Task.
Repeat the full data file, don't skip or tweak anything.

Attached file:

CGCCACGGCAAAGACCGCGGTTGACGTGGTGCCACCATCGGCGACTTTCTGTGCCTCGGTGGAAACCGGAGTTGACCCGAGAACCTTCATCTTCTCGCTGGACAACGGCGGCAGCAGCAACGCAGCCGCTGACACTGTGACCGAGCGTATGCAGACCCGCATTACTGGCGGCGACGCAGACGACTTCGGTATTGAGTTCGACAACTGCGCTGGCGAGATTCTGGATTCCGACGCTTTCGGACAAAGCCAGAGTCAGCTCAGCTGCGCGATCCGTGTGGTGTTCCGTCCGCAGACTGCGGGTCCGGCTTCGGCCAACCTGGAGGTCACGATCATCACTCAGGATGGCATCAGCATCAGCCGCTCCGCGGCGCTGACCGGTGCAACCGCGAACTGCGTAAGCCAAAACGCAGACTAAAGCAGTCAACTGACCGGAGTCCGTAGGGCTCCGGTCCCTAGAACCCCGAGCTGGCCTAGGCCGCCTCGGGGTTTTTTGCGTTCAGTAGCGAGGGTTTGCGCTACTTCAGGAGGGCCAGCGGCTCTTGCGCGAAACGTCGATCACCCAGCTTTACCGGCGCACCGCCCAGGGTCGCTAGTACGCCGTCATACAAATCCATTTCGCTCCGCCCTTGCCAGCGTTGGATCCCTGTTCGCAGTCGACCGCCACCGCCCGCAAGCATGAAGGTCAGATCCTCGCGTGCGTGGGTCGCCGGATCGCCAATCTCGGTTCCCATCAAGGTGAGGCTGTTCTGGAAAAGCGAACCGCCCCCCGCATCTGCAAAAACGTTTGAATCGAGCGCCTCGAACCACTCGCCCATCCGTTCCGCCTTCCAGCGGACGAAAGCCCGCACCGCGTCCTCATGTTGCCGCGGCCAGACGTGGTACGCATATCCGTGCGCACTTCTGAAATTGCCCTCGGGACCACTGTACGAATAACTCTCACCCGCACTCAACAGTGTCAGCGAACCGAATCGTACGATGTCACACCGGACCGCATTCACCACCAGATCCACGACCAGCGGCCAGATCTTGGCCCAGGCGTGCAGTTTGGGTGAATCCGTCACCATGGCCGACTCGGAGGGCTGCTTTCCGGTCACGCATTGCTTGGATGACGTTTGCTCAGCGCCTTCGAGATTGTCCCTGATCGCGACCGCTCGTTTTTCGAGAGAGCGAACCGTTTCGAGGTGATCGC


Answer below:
CGCCACGGCAAAGACCGCGGTTGACGTGGTGCCACCATCGGCGACTTTCTGTGCCTCGGTGGAAACCGGAGTTGACCCGAGAACCTTCATCTTCTCGCTGGACAACGGCGGCAGCAGCAACGCAGCCGCTGACACTGTGACCGAGCGTATGCAGACCCGCATTACTGGCGGCGACGCAGACGACTTCGGTATTGAGTTCGACAACTGCGCTGGCGAGATTCTGGATTCCGACGCTTTCGGACAAAGCCAGAGTCAGCTCAGCTGCGCGATCCGTGTGGTGTTCCGTCCGCAGACTGCGGGTCCGGCTTCGGCCAACCTGGAGGTCACGATCATCACTCAGGATGGCATCAGCATCAGCCGCTCCGCGGCGCTGACCGGTGCAACCGCGAACTGCGTAAGCCAAAACGCAGACTAAAGCAGTCAACTGACCGGAGTCCGTAGGGCTCCGGTCCCTAGAACCCCGAGCTGGCCTAGGCCGCCTCGGGGTTTTTTGCGTTCAGTAGCGAGGGTTTGCGCTACTTCAGGAGGGCCAGCGGCTCTTGCGCGAAACGTCGATCACCCAGCTTTACCGGCGCACCGCCCAGGGTCGCTAGTACGCCGTCATACAAATCCATTTCGCTCCGCCCTTGCCAGCGTTGGATCCCTGTTCGCAGTCGACCGCCACCGCCCGCAAGCATGAAGGTCAGATCCTCGCGTGCGTGGGTCGCCGGATCGCCAATCTCGGTTCCCATCAAGGTGAGGCTGTTCTGGAAAAGCGAACCGCCCCCCGCATCTGCAAAAACGTTTGAATCGAGCGCCTCGAACCACTCGCCCATCCGTTCCGCCTTCCAGCGGACGAAAGCCCGCACCGCGTCCTCATGTTGCCGCGGCCAGACGTGGTACGCATATCCGTGCGCACTTCTGAAATTGCCCTCGGGACCACTGTACGAATAACTCTCACCCGCACTCAACAGTGTCAGCGAACCGAATCGTACGATGTCACACCGGACCGCATTCACCACCAGATCCACGACCAGCGGCCAGATCTTGGCCCAGGCGTGCAGTTTGGGTGAATCCGTCACCATGGCCGACTCGGAGGGCTGCTTTCCGGTCACGCATTGCTTGGATGACGTTTGCTCAGCGCCTTCGAGATTGTCCCTGATCGCGACCGCTCGTTTTTCGAGAGAGCGAACCGTTTCGAGGTGATCGC